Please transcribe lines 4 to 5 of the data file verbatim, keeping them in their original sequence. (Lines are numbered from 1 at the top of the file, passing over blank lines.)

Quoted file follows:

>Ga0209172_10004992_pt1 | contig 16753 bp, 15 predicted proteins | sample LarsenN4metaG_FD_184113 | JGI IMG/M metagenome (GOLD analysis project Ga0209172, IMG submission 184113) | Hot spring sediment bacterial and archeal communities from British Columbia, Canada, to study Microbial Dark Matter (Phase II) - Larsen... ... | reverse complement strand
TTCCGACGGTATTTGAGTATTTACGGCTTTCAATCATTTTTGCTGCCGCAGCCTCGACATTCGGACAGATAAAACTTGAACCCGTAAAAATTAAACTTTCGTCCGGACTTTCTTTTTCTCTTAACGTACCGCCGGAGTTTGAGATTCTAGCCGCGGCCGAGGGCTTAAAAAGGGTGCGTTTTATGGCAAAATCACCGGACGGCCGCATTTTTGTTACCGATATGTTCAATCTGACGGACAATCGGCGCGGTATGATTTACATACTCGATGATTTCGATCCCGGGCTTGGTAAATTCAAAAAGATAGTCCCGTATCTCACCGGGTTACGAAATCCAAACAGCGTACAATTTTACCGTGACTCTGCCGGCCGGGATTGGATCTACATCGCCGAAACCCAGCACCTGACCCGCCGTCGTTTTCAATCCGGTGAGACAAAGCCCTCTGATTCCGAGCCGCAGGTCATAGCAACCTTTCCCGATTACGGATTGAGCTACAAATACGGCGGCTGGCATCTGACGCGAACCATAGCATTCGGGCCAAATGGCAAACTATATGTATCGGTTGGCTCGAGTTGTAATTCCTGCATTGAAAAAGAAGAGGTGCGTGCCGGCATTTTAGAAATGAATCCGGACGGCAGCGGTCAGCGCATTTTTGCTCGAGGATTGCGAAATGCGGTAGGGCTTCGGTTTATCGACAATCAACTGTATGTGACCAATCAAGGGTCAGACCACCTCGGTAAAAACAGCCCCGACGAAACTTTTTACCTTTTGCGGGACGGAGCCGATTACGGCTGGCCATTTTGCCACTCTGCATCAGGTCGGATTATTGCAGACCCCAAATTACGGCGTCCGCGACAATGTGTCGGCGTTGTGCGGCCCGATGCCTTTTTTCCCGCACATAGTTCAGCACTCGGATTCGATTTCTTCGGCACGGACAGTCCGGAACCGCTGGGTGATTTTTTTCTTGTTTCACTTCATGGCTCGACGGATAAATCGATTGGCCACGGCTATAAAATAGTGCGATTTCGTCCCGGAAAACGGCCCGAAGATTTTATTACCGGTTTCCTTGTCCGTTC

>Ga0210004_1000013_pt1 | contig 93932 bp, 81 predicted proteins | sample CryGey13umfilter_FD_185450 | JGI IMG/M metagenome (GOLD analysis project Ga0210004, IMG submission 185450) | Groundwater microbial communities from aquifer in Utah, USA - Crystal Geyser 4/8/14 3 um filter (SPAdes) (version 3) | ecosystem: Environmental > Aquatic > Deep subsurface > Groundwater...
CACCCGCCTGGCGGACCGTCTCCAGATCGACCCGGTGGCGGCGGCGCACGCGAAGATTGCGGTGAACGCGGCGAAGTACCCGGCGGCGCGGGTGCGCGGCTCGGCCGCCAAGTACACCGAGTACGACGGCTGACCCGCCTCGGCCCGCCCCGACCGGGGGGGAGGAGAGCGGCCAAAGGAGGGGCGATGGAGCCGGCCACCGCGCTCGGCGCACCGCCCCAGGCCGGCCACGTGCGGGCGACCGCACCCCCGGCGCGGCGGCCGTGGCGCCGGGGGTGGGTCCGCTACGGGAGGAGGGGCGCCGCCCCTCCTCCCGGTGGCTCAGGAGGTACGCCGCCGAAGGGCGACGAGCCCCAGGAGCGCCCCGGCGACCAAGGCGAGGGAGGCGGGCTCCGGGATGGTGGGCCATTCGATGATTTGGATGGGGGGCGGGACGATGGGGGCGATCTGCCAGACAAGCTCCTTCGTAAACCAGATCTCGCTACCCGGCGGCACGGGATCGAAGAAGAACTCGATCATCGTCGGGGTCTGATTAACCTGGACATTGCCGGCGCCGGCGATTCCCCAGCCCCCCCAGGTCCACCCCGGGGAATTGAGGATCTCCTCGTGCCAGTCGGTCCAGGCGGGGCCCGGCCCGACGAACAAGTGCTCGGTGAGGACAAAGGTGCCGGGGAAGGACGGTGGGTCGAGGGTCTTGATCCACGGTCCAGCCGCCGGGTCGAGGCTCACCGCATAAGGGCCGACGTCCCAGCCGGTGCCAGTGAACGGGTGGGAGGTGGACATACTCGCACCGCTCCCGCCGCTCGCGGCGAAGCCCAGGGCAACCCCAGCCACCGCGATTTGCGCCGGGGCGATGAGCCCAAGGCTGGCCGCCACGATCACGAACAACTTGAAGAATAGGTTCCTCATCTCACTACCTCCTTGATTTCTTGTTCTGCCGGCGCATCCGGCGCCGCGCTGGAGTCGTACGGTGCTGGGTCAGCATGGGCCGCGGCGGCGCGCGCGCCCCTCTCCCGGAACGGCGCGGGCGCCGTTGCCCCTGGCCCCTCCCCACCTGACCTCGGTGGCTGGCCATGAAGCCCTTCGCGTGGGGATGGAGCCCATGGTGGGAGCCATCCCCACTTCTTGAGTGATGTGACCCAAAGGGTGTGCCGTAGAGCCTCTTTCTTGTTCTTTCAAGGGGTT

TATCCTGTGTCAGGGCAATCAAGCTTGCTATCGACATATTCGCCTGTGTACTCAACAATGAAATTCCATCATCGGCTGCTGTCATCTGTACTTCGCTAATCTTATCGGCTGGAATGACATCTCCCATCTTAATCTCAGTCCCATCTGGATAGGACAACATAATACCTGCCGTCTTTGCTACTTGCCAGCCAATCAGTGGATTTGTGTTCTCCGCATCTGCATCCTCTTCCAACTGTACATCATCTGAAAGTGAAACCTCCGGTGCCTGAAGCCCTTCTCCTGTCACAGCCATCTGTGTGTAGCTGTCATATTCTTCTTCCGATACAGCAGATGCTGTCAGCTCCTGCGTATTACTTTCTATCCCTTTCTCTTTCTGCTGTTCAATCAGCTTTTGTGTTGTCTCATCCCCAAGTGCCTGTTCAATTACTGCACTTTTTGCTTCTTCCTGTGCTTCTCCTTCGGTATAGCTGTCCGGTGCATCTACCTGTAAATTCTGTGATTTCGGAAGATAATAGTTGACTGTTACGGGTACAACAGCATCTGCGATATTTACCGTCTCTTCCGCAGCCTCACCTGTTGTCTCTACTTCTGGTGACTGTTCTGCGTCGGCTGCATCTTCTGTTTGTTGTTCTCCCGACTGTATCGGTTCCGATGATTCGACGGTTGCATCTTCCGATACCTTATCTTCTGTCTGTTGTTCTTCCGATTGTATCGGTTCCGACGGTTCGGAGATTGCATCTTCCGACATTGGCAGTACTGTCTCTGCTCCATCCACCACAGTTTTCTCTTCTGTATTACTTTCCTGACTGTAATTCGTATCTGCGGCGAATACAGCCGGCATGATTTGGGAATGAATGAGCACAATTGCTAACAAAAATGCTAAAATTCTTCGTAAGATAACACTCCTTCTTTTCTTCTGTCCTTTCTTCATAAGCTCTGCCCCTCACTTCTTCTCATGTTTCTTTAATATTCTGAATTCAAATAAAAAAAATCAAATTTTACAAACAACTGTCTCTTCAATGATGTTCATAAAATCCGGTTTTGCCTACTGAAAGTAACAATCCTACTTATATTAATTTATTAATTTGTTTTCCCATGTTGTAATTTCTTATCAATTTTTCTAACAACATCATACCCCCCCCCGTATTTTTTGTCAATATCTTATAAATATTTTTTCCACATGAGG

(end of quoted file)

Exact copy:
CACCCGCCTGGCGGACCGTCTCCAGATCGACCCGGTGGCGGCGGCGCACGCGAAGATTGCGGTGAACGCGGCGAAGTACCCGGCGGCGCGGGTGCGCGGCTCGGCCGCCAAGTACACCGAGTACGACGGCTGACCCGCCTCGGCCCGCCCCGACCGGGGGGGAGGAGAGCGGCCAAAGGAGGGGCGATGGAGCCGGCCACCGCGCTCGGCGCACCGCCCCAGGCCGGCCACGTGCGGGCGACCGCACCCCCGGCGCGGCGGCCGTGGCGCCGGGGGTGGGTCCGCTACGGGAGGAGGGGCGCCGCCCCTCCTCCCGGTGGCTCAGGAGGTACGCCGCCGAAGGGCGACGAGCCCCAGGAGCGCCCCGGCGACCAAGGCGAGGGAGGCGGGCTCCGGGATGGTGGGCCATTCGATGATTTGGATGGGGGGCGGGACGATGGGGGCGATCTGCCAGACAAGCTCCTTCGTAAACCAGATCTCGCTACCCGGCGGCACGGGATCGAAGAAGAACTCGATCATCGTCGGGGTCTGATTAACCTGGACATTGCCGGCGCCGGCGATTCCCCAGCCCCCCCAGGTCCACCCCGGGGAATTGAGGATCTCCTCGTGCCAGTCGGTCCAGGCGGGGCCCGGCCCGACGAACAAGTGCTCGGTGAGGACAAAGGTGCCGGGGAAGGACGGTGGGTCGAGGGTCTTGATCCACGGTCCAGCCGCCGGGTCGAGGCTCACCGCATAAGGGCCGACGTCCCAGCCGGTGCCAGTGAACGGGTGGGAGGTGGACATACTCGCACCGCTCCCGCCGCTCGCGGCGAAGCCCAGGGCAACCCCAGCCACCGCGATTTGCGCCGGGGCGATGAGCCCAAGGCTGGCCGCCACGATCACGAACAACTTGAAGAATAGGTTCCTCATCTCACTACCTCCTTGATTTCTTGTTCTGCCGGCGCATCCGGCGCCGCGCTGGAGTCGTACGGTGCTGGGTCAGCATGGGCCGCGGCGGCGCGCGCGCCCCTCTCCCGGAACGGCGCGGGCGCCGTTGCCCCTGGCCCCTCCCCACCTGACCTCGGTGGCTGGCCATGAAGCCCTTCGCGTGGGGATGGAGCCCATGGTGGGAGCCATCCCCACTTCTTGAGTGATGTGACCCAAAGGGTGTGCCGTAGAGCCTCTTTCTTGTTCTTTCAAGGGGTT

TATCCTGTGTCAGGGCAATCAAGCTTGCTATCGACATATTCGCCTGTGTACTCAACAATGAAATTCCATCATCGGCTGCTGTCATCTGTACTTCGCTAATCTTATCGGCTGGAATGACATCTCCCATCTTAATCTCAGTCCCATCTGGATAGGACAACATAATACCTGCCGTCTTTGCTACTTGCCAGCCAATCAGTGGATTTGTGTTCTCCGCATCTGCATCCTCTTCCAACTGTACATCATCTGAAAGTGAAACCTCCGGTGCCTGAAGCCCTTCTCCTGTCACAGCCATCTGTGTGTAGCTGTCATATTCTTCTTCCGATACAGCAGATGCTGTCAGCTCCTGCGTATTACTTTCTATCCCTTTCTCTTTCTGCTGTTCAATCAGCTTTTGTGTTGTCTCATCCCCAAGTGCCTGTTCAATTACTGCACTTTTTGCTTCTTCCTGTGCTTCTCCTTCGGTATAGCTGTCCGGTGCATCTACCTGTAAATTCTGTGATTTCGGAAGATAATAGTTGACTGTTACGGGTACAACAGCATCTGCGATATTTACCGTCTCTTCCGCAGCCTCACCTGTTGTCTCTACTTCTGGTGACTGTTCTGCGTCGGCTGCATCTTCTGTTTGTTGTTCTCCCGACTGTATCGGTTCCGATGATTCGACGGTTGCATCTTCCGATACCTTATCTTCTGTCTGTTGTTCTTCCGATTGTATCGGTTCCGACGGTTCGGAGATTGCATCTTCCGACATTGGCAGTACTGTCTCTGCTCCATCCACCACAGTTTTCTCTTCTGTATTACTTTCCTGACTGTAATTCGTATCTGCGGCGAATACAGCCGGCATGATTTGGGAATGAATGAGCACAATTGCTAACAAAAATGCTAAAATTCTTCGTAAGATAACACTCCTTCTTTTCTTCTGTCCTTTCTTCATAAGCTCTGCCCCTCACTTCTTCTCATGTTTCTTTAATATTCTGAATTCAAATAAAAAAAATCAAATTTTACAAACAACTGTCTCTTCAATGATGTTCATAAAATCCGGTTTTGCCTACTGAAAGTAACAATCCTACTTATATTAATTTATTAATTTGTTTTCCCATGTTGTAATTTCTTATCAATTTTTCTAACAACATCATACCCCCCCCCGTATTTTTTGTCAATATCTTATAAATATTTTTTCCACATGAGG